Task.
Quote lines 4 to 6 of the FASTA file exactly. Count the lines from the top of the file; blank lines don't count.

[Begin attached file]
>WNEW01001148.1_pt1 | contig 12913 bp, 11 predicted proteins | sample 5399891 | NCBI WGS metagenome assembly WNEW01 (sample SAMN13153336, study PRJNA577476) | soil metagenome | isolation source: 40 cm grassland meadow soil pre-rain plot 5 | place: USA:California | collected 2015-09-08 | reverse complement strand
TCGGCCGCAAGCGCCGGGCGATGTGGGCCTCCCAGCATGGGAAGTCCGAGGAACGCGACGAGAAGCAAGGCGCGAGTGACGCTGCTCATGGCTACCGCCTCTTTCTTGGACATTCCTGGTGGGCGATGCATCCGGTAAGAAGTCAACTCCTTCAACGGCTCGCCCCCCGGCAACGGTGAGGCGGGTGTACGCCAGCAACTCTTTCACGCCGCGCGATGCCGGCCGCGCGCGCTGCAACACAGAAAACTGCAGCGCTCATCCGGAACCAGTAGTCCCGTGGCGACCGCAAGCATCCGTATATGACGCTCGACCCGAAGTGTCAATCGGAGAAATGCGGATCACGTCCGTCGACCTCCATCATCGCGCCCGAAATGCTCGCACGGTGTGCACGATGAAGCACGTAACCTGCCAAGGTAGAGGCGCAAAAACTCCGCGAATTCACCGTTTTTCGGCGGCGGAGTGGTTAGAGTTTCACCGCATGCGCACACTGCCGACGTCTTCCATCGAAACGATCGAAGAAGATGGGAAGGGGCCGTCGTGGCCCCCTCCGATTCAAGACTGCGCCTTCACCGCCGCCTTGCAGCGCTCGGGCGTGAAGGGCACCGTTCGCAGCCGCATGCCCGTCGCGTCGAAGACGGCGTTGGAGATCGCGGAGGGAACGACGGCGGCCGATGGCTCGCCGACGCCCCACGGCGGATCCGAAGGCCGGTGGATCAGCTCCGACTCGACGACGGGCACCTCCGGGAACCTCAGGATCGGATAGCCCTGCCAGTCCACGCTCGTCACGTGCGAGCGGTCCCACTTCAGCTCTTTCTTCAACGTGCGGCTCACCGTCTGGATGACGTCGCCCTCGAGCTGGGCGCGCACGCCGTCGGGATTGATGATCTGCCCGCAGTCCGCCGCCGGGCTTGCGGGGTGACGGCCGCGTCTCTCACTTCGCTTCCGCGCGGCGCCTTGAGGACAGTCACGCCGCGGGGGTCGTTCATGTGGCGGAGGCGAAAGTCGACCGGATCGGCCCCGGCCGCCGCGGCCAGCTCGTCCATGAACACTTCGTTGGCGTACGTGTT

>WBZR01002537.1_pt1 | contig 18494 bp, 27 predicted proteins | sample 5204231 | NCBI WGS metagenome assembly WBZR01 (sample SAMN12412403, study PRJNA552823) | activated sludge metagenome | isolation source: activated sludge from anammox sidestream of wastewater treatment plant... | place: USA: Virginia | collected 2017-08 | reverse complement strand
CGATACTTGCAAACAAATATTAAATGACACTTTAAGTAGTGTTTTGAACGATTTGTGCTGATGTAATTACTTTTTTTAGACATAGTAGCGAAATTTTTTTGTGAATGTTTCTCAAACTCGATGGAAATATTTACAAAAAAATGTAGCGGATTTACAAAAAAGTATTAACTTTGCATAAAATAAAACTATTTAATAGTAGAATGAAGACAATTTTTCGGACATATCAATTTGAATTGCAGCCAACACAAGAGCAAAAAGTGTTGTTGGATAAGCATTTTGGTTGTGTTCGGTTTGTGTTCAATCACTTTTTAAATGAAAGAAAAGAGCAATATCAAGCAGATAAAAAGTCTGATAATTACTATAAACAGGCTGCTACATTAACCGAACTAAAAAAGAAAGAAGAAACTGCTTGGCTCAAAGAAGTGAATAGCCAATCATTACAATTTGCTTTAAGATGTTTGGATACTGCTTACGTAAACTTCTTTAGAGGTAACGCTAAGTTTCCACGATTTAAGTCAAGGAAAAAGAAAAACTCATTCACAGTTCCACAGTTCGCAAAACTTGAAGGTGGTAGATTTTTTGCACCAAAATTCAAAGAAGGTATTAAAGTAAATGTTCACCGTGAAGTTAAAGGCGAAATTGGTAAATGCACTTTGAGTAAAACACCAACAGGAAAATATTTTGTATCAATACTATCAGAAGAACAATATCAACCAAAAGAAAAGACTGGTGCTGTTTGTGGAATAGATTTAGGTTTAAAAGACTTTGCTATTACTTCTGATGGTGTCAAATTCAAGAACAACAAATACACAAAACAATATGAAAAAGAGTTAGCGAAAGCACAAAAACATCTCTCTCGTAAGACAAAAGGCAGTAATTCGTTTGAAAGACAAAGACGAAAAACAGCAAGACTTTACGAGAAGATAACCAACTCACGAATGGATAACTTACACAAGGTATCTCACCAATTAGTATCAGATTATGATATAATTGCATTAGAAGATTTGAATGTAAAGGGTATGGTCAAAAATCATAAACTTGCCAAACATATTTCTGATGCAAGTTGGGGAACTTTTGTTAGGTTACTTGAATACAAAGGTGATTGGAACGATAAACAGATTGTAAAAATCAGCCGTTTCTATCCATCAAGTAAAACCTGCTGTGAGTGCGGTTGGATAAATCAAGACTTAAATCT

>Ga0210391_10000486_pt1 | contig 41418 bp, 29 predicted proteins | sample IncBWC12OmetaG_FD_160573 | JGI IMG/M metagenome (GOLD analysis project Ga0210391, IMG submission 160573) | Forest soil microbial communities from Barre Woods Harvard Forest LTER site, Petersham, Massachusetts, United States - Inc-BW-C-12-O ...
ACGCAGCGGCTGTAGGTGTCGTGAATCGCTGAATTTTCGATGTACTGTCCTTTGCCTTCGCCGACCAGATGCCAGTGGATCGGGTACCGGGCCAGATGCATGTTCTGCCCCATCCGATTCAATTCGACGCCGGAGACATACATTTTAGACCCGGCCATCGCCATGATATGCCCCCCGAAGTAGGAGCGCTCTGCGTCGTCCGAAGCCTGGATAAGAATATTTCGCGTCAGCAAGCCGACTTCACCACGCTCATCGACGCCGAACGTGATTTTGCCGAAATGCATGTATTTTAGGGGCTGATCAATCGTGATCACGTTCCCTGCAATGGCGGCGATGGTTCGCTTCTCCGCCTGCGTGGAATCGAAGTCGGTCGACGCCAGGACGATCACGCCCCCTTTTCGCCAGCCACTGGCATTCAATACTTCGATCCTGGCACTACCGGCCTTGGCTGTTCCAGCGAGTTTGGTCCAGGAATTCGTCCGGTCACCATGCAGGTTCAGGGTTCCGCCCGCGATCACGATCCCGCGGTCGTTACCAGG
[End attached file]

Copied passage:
CGATACTTGCAAACAAATATTAAATGACACTTTAAGTAGTGTTTTGAACGATTTGTGCTGATGTAATTACTTTTTTTAGACATAGTAGCGAAATTTTTTTGTGAATGTTTCTCAAACTCGATGGAAATATTTACAAAAAAATGTAGCGGATTTACAAAAAAGTATTAACTTTGCATAAAATAAAACTATTTAATAGTAGAATGAAGACAATTTTTCGGACATATCAATTTGAATTGCAGCCAACACAAGAGCAAAAAGTGTTGTTGGATAAGCATTTTGGTTGTGTTCGGTTTGTGTTCAATCACTTTTTAAATGAAAGAAAAGAGCAATATCAAGCAGATAAAAAGTCTGATAATTACTATAAACAGGCTGCTACATTAACCGAACTAAAAAAGAAAGAAGAAACTGCTTGGCTCAAAGAAGTGAATAGCCAATCATTACAATTTGCTTTAAGATGTTTGGATACTGCTTACGTAAACTTCTTTAGAGGTAACGCTAAGTTTCCACGATTTAAGTCAAGGAAAAAGAAAAACTCATTCACAGTTCCACAGTTCGCAAAACTTGAAGGTGGTAGATTTTTTGCACCAAAATTCAAAGAAGGTATTAAAGTAAATGTTCACCGTGAAGTTAAAGGCGAAATTGGTAAATGCACTTTGAGTAAAACACCAACAGGAAAATATTTTGTATCAATACTATCAGAAGAACAATATCAACCAAAAGAAAAGACTGGTGCTGTTTGTGGAATAGATTTAGGTTTAAAAGACTTTGCTATTACTTCTGATGGTGTCAAATTCAAGAACAACAAATACACAAAACAATATGAAAAAGAGTTAGCGAAAGCACAAAAACATCTCTCTCGTAAGACAAAAGGCAGTAATTCGTTTGAAAGACAAAGACGAAAAACAGCAAGACTTTACGAGAAGATAACCAACTCACGAATGGATAACTTACACAAGGTATCTCACCAATTAGTATCAGATTATGATATAATTGCATTAGAAGATTTGAATGTAAAGGGTATGGTCAAAAATCATAAACTTGCCAAACATATTTCTGATGCAAGTTGGGGAACTTTTGTTAGGTTACTTGAATACAAAGGTGATTGGAACGATAAACAGATTGTAAAAATCAGCCGTTTCTATCCATCAAGTAAAACCTGCTGTGAGTGCGGTTGGATAAATCAAGACTTAAATCT

>Ga0210391_10000486_pt1 | contig 41418 bp, 29 predicted proteins | sample IncBWC12OmetaG_FD_160573 | JGI IMG/M metagenome (GOLD analysis project Ga0210391, IMG submission 160573) | Forest soil microbial communities from Barre Woods Harvard Forest LTER site, Petersham, Massachusetts, United States - Inc-BW-C-12-O ...
ACGCAGCGGCTGTAGGTGTCGTGAATCGCTGAATTTTCGATGTACTGTCCTTTGCCTTCGCCGACCAGATGCCAGTGGATCGGGTACCGGGCCAGATGCATGTTCTGCCCCATCCGATTCAATTCGACGCCGGAGACATACATTTTAGACCCGGCCATCGCCATGATATGCCCCCCGAAGTAGGAGCGCTCTGCGTCGTCCGAAGCCTGGATAAGAATATTTCGCGTCAGCAAGCCGACTTCACCACGCTCATCGACGCCGAACGTGATTTTGCCGAAATGCATGTATTTTAGGGGCTGATCAATCGTGATCACGTTCCCTGCAATGGCGGCGATGGTTCGCTTCTCCGCCTGCGTGGAATCGAAGTCGGTCGACGCCAGGACGATCACGCCCCCTTTTCGCCAGCCACTGGCATTCAATACTTCGATCCTGGCACTACCGGCCTTGGCTGTTCCAGCGAGTTTGGTCCAGGAATTCGTCCGGTCACCATGCAGGTTCAGGGTTCCGCCCGCGATCACGATCCCGCGGTCGTTACCAGG